One play, one hit, one rep is all it takes for an athlete to become injured. One of the ways to help prepare ourselves for sport, or for training, is with a warm up. Unfortunately, while the warm up is one of the most important things an athlete can do, time and again, I see athletes, and teams, going through the motions, and not investing themselves into the warm up. They view this time as social hour, and not as the start of training. Failing to warm up properly, diminishes the effect that training will have on an athlete, as well as diminish their performance on the field of play.
The warm up is goal oriented.
What is the task at hand?
What do I need to accomplish?
What are the consequences if I am not mentally and physically prepared to perform these tasks?
The warm up is a chance for athletes to work on their biomechanics, and make them more efficient. Athleticism is tied into having the ability to orchestrate a variety of movement patterns. This is a low stress opportunity, especially for young athletes, to make the connection between what their bodies should be doing, and what they actually are doing, and make corrections. Having athletes focused on the inputs of their coaches, and applying their directions, instead of joking with their friends about the most recent gamer video on YouTube, will serve to enhance this connection between body and mind, and the results will show in training and the playing arena.
We train movements. It is the ability by which an athlete can contract his/her muscle fibers to produce accurate and powerful movement patterns which determines how good he/she moves. We have all seen athletes who move with such grace and what looks like ease. This is because all movement is controlled by the central nervous system. If you ever read Daniel Coyle’s the talent code, the premise is the more focused the training or practice, the better that training or practice is.
“Practice doesn’t make perfect. Perfect practice makes perfect.”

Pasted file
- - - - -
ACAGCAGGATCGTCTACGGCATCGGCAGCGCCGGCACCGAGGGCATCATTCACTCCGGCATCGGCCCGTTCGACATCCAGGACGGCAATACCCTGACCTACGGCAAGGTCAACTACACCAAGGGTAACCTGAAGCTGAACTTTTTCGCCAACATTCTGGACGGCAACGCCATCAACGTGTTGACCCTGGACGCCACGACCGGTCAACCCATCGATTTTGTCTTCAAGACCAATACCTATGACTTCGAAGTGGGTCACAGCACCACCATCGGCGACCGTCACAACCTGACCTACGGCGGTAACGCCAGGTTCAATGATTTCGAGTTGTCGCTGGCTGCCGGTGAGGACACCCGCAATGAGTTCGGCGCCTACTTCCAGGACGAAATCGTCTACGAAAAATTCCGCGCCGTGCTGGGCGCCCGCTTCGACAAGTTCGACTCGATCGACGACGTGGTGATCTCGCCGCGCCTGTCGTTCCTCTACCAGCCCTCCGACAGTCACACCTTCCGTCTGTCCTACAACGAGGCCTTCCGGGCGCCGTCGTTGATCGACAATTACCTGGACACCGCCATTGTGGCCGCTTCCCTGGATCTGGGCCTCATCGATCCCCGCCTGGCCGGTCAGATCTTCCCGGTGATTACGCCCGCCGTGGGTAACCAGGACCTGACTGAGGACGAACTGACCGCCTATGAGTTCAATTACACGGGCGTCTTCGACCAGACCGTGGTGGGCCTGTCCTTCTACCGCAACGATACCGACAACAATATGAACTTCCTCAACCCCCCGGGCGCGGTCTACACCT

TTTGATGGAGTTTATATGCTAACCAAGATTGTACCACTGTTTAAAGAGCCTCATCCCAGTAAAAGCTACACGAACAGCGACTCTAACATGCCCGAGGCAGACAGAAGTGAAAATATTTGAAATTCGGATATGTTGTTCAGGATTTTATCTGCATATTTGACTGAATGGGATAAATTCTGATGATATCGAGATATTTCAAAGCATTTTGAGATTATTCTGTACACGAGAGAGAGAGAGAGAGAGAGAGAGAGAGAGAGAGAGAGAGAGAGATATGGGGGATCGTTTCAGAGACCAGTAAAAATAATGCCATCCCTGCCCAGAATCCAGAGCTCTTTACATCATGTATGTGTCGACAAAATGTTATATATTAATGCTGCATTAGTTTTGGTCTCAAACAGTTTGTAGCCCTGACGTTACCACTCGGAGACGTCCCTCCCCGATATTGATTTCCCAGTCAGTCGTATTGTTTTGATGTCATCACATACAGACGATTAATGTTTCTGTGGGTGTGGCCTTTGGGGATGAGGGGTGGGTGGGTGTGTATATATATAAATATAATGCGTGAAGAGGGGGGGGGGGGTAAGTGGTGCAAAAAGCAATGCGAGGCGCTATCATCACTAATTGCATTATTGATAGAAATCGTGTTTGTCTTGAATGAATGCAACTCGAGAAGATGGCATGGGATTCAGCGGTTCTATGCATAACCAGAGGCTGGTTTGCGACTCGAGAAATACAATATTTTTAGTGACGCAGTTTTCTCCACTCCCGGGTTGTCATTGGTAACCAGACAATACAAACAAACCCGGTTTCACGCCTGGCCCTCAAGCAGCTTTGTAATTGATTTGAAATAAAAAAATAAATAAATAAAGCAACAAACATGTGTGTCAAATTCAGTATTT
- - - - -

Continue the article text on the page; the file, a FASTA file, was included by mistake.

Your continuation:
Focused training does not equate to hours of training. An athlete who during warm ups, focuses in on his/her movements, and performs the warm up with intent, will improve more rapidly, and with fewer sessions than an athlete who just shows up. By failing to be present and focused during the warm up, athletes are failing to be physically prepared for their endeavor.
Lastly, athletic performance depends greatly on a combination of psychological factors. It does not matter how physically prepared an athlete is, if they are mentally weak, they will not achieve the level of play their physical capacities may allow them, as they will fail to perform during high stress moments. An athlete can be their own biggest limiting factor. The warm up is a perfect opportunity to practice concentration and focus, as well as regulating emotion, By using the warm up as a way to stimulate the psyche as well as the body, athletes help prepare themselves for long-term playing arena success.
About the Author
Judah Boulet is the Owner and Program Director at Parisi Speed School of Rhode Island. Judah is a Certified Strength and Conditioning Coach and Head Rugby Coach at Bryant University. Judah holds a Master’s Degree in Pharmacology and Toxicology from The University of Rhode Island a Bachelor’s Degree in Biology from Siena College.